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Hays Free Press
Kyle, Texas
April 26, 2017     Hays Free Press
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April 26, 2017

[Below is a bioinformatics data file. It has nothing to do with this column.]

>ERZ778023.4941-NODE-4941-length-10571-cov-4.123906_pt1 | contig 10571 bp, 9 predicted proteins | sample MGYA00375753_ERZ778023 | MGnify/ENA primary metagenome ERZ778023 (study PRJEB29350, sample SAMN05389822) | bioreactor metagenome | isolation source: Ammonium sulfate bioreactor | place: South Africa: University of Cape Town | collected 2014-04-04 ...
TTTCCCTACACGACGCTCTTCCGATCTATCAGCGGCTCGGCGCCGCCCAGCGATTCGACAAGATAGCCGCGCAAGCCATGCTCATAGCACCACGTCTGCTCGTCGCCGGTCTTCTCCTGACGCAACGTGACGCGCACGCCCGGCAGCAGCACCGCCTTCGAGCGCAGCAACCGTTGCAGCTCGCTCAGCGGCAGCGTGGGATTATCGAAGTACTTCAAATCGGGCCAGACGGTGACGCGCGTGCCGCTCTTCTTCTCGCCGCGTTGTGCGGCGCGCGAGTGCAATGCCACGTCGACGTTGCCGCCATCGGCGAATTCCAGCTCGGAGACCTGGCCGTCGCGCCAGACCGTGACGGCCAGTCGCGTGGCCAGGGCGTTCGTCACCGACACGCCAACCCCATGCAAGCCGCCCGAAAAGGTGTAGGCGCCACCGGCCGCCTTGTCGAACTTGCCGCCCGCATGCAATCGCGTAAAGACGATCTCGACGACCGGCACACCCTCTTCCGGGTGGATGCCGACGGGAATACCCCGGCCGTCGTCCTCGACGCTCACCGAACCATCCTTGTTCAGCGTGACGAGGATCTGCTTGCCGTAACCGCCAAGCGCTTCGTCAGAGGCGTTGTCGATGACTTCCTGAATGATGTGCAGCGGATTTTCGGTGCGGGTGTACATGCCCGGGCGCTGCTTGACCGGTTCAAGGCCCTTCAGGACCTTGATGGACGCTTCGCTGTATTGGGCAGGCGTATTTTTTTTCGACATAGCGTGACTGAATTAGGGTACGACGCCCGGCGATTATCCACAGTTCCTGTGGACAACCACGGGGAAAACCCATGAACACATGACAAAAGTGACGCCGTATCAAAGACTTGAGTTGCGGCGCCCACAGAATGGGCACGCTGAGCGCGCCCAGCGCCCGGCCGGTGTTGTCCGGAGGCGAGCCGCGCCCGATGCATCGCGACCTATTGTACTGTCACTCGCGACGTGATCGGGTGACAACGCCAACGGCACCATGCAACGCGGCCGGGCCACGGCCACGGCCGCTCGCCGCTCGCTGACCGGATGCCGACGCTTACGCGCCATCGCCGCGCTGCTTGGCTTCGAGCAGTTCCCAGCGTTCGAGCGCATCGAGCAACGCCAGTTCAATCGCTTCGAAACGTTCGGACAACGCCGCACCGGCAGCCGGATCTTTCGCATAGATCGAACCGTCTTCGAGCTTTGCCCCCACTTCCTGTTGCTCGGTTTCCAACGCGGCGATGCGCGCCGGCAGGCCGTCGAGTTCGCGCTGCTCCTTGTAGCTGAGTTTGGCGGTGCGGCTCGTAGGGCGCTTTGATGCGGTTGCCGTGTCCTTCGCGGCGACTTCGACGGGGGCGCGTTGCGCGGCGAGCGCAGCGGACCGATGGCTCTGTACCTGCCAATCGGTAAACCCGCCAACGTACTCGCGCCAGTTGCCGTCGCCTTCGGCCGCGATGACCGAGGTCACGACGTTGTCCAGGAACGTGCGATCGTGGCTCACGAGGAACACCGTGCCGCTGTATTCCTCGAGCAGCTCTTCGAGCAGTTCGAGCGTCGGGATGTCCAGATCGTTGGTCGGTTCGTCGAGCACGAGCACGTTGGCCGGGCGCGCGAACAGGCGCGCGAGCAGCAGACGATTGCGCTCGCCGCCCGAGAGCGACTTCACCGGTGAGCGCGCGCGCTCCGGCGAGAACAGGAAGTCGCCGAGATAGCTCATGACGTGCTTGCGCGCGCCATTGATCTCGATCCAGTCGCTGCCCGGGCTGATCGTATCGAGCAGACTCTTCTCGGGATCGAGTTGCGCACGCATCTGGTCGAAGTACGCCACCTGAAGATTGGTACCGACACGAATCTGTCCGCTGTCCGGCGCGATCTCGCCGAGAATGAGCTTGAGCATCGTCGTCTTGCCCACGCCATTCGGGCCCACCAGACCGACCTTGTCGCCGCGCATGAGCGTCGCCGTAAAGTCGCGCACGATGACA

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+ QUOTE OF THE WEEK "We said if they couldn't improve Main Street while preserving the trees, we would rather not do it." + -Colin Strother, Buda P&Z chair, on the preservation of Buda's heritage oak trees. See story, page 1A. Hays Free Press * April 26, 2017 Page 3A "ost of y'all saw the . movie "The Terminator" where the world was ruled by machines, right? At the time that movie came out, most of us thought it was just science fiction, but today, with all the current technology and stuff that will be appearing in the near future, you've got to wonder how far from the truth it is. Just look at what we have now. There are robots assembling cars and other products. Drones are used by the military to attack the enemy. Robots are used by the police to defuse or detonate bombs. And who hasn't received those annoying robo-calls from political groups or time-share resorts? Cool, Huh? But hold on! Each new gadget puts humans out of a job. Toll roads used to have booths manned by humans, but now, cameras and computers do most of the work. Crossing guards are rare these days thanks to electronic monitors on crosswalks that say "Wait" or "Walk". Personally, I'd like to see one that reads "Better move it, old man." Who remembers going into a drug store and getting a refreshing beverage from a soda jerk? Today, if you want a soda, you go up to some fancy machine with lots of buttons to push. I used one just recently. Now, I admit that I'm not real tech savvy, so it took a while for me to figure this contraption out. First, I pushed one button for Coke. Then one for cherry and a third button for vanilla. I was so proud of myself for being a nouveau nerd but quickly realize I made a slight mistake by forgetting to put a cup under the dispenser. Hey, there was no instruction on that screen that said "Put a cup in first, old man." I saw the other day on TV that we will soon have driverless taxis and big rigs cruising down the highway. I found this a little scary but then I realized driverless vehicles are probably safer than those humans who text and drive. And I bet robo- cars will use their blinkers and won't tailgate. These might be alright, unless you are a truck driver or a cabby. We have all been to stores with self- check out lanes, but now, Amazon has a grocery store that scans products taken off the shelf and links up to your smart phone to create an From the Crowls Nest by Ciint Younts invoice. Shoppers just grab what they need and skedaddle out the store without going through a check out lane. No need for human grocery clerks. Schools are turning to technology to teach kids. Computer programs and online classes have become abundant. Human teachers may get booted to the curb while the class is being taught by artificial intelligence. I wished I had a computer teaching me when I was in the 3rd grade. My knuckles still ache from being whacked so often by a ruler- wielding teacher. So, what jobs are left that won't be stolen by robots? Well, as y'all probably guessed already, I have come up with a few. No hot-blooded man will tote a wad of currency into a strip joint to watch an exotic dancing machine gyrate around a pole. And I can't see a robotic bouncer tossing out a drunk who went too far and grabbed the dancer's mother board. It's safe that urologists won't lose their jobs to a machine. A woman may place her bosoms in a mechanical device for testing, but there ain't a man alive who'd allow a steel claw to check his prostate or want to hear a robot say, "Turn your head and cough." What kind of robot could do the work of a cowpoke? No cyborg could rope a steer, mend a fence or pull a calf all in the same day. Besides, wet cow manure would surely short out some circuits on some electronic cowboy. And lastly, even with all the technology we have today, there is no electronic substitute for some redneck who writes a humor column for a newspaper. I reckon I have job security unless some goober up at MIT creates artificial ignorance. Clint Younts. He's not a robot, nor is a robot likely to replace him. However, his wife would probably love to have a robot run around the house cleaning the floors after he walks in from herding cattle - at the Crow's Nest outside of Buda. crowsnest78610 B, AN6 LAgESt4 C INA VIF-'I'NAM wu D.eoM voz.l~~.~ ~tToota~ .QOM INpON:F.SI A Is truth really I was dumping aper in the ocal recycling bin, I saw a discarded TIME magazine with "IS TRUTH DEAD?" on the cover. It caught me enough for me to stick my arm in the bin (not my first dumpster dive) for that April 3rd issue. I thought a history of truth with its relevance to modem times would be explored; that intolerance and exclusivity- two hated words of political correctness today- of non-truth would be exposed; that an ultimate source of truth, a divine intelligence (God to some) would be the subject. I thought it might explore why people say they love truth, but often lie. I pondered that if secular humanism can advocate situational ethics, why do people go to prison for doing something that is right according to their personal standards? If engineers and contractors skimp on cement to save money, as seen in China, and the bridge collapses and kills multitudes, why do Chinese courts sentence the builders to death? Their social philosophy, communism, is based on lies, and builders are merely following in the footsteps of their leaders. You've seen this: In studying evidence in their fields, philosophers, sociologists, theologists, environmentalists, Egyptologists, archeologists and psychologists decide to arrive at the truth together once and for all. They gather in a convention hall and pose questions, facts and missing data related to their subjects, and then vote on possible answers.After votes are tallied, what's true is settled.What arrogance and buffoonery! When new evidence appears, they reject it so they won't have to admit their majority vote was useless. Truth is that which conforms to reality, but they cannot decide what I coUldbe wrong by Ray Wolbrecht reality is. Reality is that which works. If it works it has to be true. I thought the TIME article might discuss the fact that reality is often ignored in favor of what people want to believe, eg. government programs like Head Start which don't work yet continue to be funded. I thought they might explore policies related to secular humanism, which goes back to D 's "Origin of the Species" and advocates that God is nonexistent and unnecessary. And it follows that mankind is inherently good and given enough time can solve all the world's problems. How's that working out for you? Truth is opposite to unrepented sin. 1John:10 says if we say we have no sin we make God out to be a liar and His word is not in us. Imagine then as you must, that humanism calls God a liar. How could one possibly accuse the Creator of this magnificent universe, Author of all things, including truth, to be a liar? Judgment is upon them, and in the end there will be abject sorrow as a reward. So... how deep does TIME go into truth? Sadly, true to their political agenda their essay is merely dedicated to calling Trump a liar, exploring his exaggerations, and belittling him. True, there's a lot to belittle, but in Washington he's in good company. Such a nano facet of TRUTH. I cannot but call it a mere iota of the subject, thousands of time less than they could've said ff they were serious about their cover catch phrase. I was hoping for a rib eye but they gave me Raman noodles. The issue was worth less than I paid for it. RfraayWolbrecht, my vorite dentist, etired without my permission, which I'd never have given had he asked. My trust is com- plete in his skill in all things between the nose and chin; his reasoning, however, sometimes leaves me baffled. Ray's dumpster rummage for Truth is as good as any. One never knows where Truth will be found, and the search may be as valuable as the find. Some say that's so, and such a search begins with unraveling cherished notions, picked up along the way but having little relationship to reality. Accurac as Ray pointed out, has more than a passing relation- ship to Truth, so let's talk about accuracy. Ray stated as fact (no evidence included) that philosophers, sociolo- gists, theologists, envi- ronmentalists, Egyptol- ogists, archeologists and psychologists gather in their respective groups, present evidence, ask questions, debate facts, and then vote on what the truth is. WHAT,.. I have at least a hun- dred psychological con- ferences under my belt, and with archeology and Egyptology as favorite hobbies, I go to meetings on those subjects as well. Interest in world religions takes me to yet more conferences. Never have I seen any of these groups vote on what is "true" or do anything remotely resembling that. I suspect that any attendee propos- ing such a thing would be either ignored or laughed out of the building. Possibly he is con- fused by hearing about the Jesus Seminar, a group once dedicated to separating fact from fiction about Jesus. After examining the Bible, oth- er documents, archeolog- ical data, and whatever else they could find, they voted on the probable accuracy of each biblical account of Jesus. I know nothing about their quality in scholarship, but I knowthat it is a mis- take (to put it politely) to say their technique is or , and logic Tutta's Take by Wynette Barton ever was followed by the groups he mentioned. Next Ray tackles either secular humanists or thai theory of evolution; it's .*# hard to tell which. If it's evolution, it should be noted that theory and wild guess are not the same animal. Theory presents evidence and invites further inves- tigation to prove or disprove its premise; wild guesses don't. Galileo barely escaped death for presenting evidence that Earth circled the sun. Inquisitors insisted his "foolish and absurd" theory conflicted with biblical teaching. Had his students not persisted, we might still believe Earth is the center of the universe. So long, satel- lites and cell phones. Some theories fall . apart after further study. like the one that pro- posed eating bat wings to deter demons from causing disease. Sounds crazy now, but who'd have guessed that organ- isms too small to see could kill people? Its end came after the micro- scope was invented. Verifiable facts; Charles Darwin, Origin of the Species author, was a deeply religious man who studied for the ministry before taking up science. He never suggested that God was nonexistent, but rather that genes follow natural laws that help animal life survive. Nature has laws, like the one that makes a ham- mer fall back down if you throw it up. Every time. I've not heard anyone say that accepting the law of gravity interferes with religious beliefs. Ray said if something works, it has to be true. Lies, slander, prejudice and murder "work" frighteningly well, but that discussion is for anther time. Meanwhile, I wish Ray happy dump- ster diving.., in every way. I'll try it too. ,2 ,j ) Ji' Ba onpubcatonsnc l CenerS News tips: Opinions: 512-268-7862 Publisher Reporters Proofreaders Production Manager Circulation/Classifieds Cyndy SIovak-Barton Samantha Smith, Lesly De LeonJane Kirkham David White David White News and Sports Editor Logan McCullough, Quixem Ramirez. Marketing Director Distribution Moses Leos III Columnists ]-racy Mack Production Assistant Gabe Ornelas Bartee Haile, Chris Winslow, Marketing Specialist Christine Thorpe Tanya Ornelas Pauline Tom, Clint Younts James Darby + + !ilii: iF ..... itli